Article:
5 Bombs, many questions: What we know about the Texas explosions
(CNN) -- Now we know the explosions could strike anyone.
The fourth Austin bombing in less than a month was detonated by a tripwire along a residential street, police said -- prompting fears that any pedestrian could become the next victim.
And early Tuesday morning, yet another bomb exploded -- this time at a FedEx facility about an hour away near San Antonio.
Here's what we know about the bombings, and the questions that remain unanswered:
What we know
Every blast has killed or injured victims: The first explosion killed 39-year-old Anthony Stephan House on March 2.
The second blast came more than a week later, on the morning of March 12, killing 17-year-old Draylen Mason.
The third blast happened several hours later and critically injured a 75-year-old woman.
Those three blasts all happened after someone left explosives-laden packages on the victims' doorsteps.
On Sunday night, a fourth bomb blew up and injured two men walking in a residential neighborhood.
And on Tuesday morning, a FedEx employee suffered minor injuries when a package exploded in Schertz, about an hour away from Austin.
The packages on doorsteps weren't mailed: Instead, they were hand-delivered and left on people's doorsteps, likely during overnight hours. The blast at the FedEx facility is the first bombing involving a shipping carrier.
The FedEx facility wasn't targeted: The FedEx facility was not the intended target of the Tuesday morning blast, Schertz police Chief Michael Hansen said. He said the package was traveling along an automatic conveyor when it exploded.
Authorities suspect the bombings may be related: Shortly after the fifth bombing, FBI San Antonio spokeswoman Michelle Lee said that "we suspect it is related to our investigation" into the previous bombings.
What we don't know
Whether these are acts of terrorism: For an attack to be classified as terrorism, it must be motivated by a desire to cause political or social change. And since police don't know the motives behind the bombings yet, it's impossible to label any of them as terrorism right now.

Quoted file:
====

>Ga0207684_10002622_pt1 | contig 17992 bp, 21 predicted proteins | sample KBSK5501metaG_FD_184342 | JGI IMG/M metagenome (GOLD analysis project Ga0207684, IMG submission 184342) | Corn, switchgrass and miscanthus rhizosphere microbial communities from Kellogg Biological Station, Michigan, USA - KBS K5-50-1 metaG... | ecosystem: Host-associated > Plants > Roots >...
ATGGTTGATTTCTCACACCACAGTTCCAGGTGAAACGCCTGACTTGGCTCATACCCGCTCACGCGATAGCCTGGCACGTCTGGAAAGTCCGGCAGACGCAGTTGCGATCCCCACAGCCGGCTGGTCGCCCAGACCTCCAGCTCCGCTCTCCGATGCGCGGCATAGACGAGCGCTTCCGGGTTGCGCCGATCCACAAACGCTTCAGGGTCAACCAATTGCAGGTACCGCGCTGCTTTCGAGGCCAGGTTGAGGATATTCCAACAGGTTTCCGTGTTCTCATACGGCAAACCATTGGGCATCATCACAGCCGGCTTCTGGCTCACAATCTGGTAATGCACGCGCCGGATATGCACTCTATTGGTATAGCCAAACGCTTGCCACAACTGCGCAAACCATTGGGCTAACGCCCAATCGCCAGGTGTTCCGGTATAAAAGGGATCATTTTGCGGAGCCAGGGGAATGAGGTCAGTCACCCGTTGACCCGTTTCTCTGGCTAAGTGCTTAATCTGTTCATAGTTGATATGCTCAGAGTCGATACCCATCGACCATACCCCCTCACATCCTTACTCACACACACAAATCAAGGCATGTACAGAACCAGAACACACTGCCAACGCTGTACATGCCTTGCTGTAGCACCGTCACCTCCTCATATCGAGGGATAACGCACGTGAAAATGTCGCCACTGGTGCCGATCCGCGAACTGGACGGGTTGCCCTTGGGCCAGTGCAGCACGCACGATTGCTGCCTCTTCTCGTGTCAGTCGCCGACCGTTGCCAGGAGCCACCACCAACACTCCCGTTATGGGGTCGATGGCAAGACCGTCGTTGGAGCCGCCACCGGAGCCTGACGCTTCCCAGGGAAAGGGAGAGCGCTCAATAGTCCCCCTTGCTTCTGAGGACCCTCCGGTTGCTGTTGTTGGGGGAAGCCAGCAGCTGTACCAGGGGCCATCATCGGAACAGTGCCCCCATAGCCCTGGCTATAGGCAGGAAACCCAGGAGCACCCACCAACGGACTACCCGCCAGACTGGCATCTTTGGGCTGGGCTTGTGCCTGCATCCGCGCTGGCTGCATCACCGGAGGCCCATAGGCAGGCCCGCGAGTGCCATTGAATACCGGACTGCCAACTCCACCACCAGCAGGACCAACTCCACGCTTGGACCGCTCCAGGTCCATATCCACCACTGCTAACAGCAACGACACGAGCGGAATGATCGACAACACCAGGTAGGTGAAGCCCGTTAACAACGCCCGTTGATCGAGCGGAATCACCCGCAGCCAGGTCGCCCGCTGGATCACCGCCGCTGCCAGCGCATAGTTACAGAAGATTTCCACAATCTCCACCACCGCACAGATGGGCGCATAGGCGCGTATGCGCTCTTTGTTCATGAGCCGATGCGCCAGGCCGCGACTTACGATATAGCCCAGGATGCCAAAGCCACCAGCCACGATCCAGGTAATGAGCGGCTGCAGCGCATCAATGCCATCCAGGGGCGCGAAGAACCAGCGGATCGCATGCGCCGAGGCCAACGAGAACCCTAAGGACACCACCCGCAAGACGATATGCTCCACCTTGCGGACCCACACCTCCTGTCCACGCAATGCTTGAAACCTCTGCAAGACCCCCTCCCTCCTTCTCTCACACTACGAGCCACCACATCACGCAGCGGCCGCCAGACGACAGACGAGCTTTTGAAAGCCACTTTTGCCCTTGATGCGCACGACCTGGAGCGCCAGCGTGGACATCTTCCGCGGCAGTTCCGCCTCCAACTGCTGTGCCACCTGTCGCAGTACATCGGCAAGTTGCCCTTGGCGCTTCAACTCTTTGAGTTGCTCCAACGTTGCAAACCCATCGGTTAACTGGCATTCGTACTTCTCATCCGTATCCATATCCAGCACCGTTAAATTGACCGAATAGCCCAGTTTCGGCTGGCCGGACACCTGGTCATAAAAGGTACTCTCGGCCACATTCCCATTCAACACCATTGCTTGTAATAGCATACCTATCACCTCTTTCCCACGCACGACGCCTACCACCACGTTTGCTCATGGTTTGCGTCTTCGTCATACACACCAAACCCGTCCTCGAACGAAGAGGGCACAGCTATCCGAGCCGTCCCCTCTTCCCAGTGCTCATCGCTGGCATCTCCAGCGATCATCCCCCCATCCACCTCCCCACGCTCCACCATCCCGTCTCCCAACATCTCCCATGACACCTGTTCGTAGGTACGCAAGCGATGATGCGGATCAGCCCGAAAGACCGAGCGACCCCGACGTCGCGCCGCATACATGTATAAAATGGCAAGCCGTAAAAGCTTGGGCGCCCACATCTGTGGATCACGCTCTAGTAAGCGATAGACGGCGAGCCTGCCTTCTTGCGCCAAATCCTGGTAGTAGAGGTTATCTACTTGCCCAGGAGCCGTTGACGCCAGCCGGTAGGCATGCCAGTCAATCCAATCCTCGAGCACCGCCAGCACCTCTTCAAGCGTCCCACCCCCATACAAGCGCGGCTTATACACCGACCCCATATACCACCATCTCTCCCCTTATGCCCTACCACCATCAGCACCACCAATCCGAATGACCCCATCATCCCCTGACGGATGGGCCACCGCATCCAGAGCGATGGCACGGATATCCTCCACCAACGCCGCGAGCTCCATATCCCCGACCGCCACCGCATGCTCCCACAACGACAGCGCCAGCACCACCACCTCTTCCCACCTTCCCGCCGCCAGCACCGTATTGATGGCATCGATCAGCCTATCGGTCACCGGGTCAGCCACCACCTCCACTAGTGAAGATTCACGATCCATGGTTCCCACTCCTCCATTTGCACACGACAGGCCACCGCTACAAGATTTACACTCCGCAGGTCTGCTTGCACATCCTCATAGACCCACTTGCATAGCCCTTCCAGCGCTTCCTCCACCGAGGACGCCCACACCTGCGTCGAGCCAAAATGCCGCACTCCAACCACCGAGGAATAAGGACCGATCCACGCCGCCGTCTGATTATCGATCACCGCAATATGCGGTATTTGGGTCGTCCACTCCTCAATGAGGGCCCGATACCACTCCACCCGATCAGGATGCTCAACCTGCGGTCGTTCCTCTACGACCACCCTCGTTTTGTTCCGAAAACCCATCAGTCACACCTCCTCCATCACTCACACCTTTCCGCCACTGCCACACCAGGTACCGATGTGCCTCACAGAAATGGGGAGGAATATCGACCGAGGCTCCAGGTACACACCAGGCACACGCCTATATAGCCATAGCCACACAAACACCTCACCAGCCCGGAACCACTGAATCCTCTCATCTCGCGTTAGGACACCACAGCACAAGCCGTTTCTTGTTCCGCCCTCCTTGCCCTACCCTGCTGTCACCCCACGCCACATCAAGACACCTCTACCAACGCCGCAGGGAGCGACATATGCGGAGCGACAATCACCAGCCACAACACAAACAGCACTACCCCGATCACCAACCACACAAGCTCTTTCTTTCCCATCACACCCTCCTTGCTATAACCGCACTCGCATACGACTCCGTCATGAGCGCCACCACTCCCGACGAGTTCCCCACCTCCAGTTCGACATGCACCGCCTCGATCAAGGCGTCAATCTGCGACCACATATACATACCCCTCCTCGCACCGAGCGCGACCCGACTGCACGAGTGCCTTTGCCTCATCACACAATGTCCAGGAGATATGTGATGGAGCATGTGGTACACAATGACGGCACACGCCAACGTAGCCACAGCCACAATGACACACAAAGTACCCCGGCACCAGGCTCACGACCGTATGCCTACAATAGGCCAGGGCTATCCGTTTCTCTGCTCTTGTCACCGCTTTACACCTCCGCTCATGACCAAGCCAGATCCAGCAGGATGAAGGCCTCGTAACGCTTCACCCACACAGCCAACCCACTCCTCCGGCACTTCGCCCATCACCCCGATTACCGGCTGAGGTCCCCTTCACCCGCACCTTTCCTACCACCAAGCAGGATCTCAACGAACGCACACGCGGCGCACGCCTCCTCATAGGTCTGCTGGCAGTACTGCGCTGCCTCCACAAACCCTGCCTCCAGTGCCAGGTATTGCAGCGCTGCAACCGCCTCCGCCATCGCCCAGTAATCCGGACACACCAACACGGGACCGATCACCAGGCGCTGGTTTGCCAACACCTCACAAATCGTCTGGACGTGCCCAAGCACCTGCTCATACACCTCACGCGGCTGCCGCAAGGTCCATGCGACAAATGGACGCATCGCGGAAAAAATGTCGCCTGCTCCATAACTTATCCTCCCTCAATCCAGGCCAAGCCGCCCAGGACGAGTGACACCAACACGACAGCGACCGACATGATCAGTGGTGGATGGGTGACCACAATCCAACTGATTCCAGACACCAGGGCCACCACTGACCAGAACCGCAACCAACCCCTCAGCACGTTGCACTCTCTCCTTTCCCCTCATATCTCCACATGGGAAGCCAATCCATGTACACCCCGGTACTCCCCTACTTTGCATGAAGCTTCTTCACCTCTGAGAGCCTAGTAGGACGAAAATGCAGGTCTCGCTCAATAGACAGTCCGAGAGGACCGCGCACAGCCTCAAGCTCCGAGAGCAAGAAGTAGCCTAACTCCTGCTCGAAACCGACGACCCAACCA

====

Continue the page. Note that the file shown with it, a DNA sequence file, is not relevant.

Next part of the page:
"Obviously the goal with terror is to make people fearful, and that's obviously going on here," CNN law enforcement analyst James Gagliano said. "But you want to get to the motivation -- was it political? Was it social? What was the motivation? And police obviously don't have that yet."
What types of explosives were used: Police have not detailed what the explosive devices were made from, or what they looked like. Small bomb fragments strewn across wide areas have made the investigations challenging.
What triggered several of the devices: Some of the packages left on people's doorsteps exploded at different times after they were discovered.
In the second explosion, a package was brought into the kitchen and opened before it exploded and killed Mason.
But in the third explosion, the device exploded immediately after the elderly woman picked up the package.
It's also a mystery why the package at the FedEx facility blew up when it did. "We are not providing any additional specific information about this package at this time," company spokesman Jim McCluskey said Tuesday morning.
Whether some of the bombings are hate crimes: The two slain victims were both African-American, and the woman wounded in the third attack is Hispanic. Police have not determined if those attacks are hate crimes but said it's a possibility because of the victims' ethnicities.
But Sunday evening's explosion took place in predominantly white neighborhood and injured two white men, police said. The fact that a tripwire set it off meant anyone walking by could have been maimed.
While the demographics of the Austin victims run the gamut, "We are clearly dealing with what we expect to be a serial bomber at this point," Austin police Chief Brian Manley said.
Who's behind the attacks: So far, no arrests have been made. Manley asked any neighbors with security camera footage to call police.
But the bombing that used a tripwire could give clues about the assailant, the global think tank Stratfor Threat Lens said.
"The device's success, despite significantly different design, further suggests that the bomb maker behind these attacks is an accomplished one, and has likely to have received some training, perhaps as a military or police explosive ordnance disposal technician," Stratfor said.
CNN's Tina Burnside, Jason Morris, Madison Park and Josh Campbell contributed to this report.
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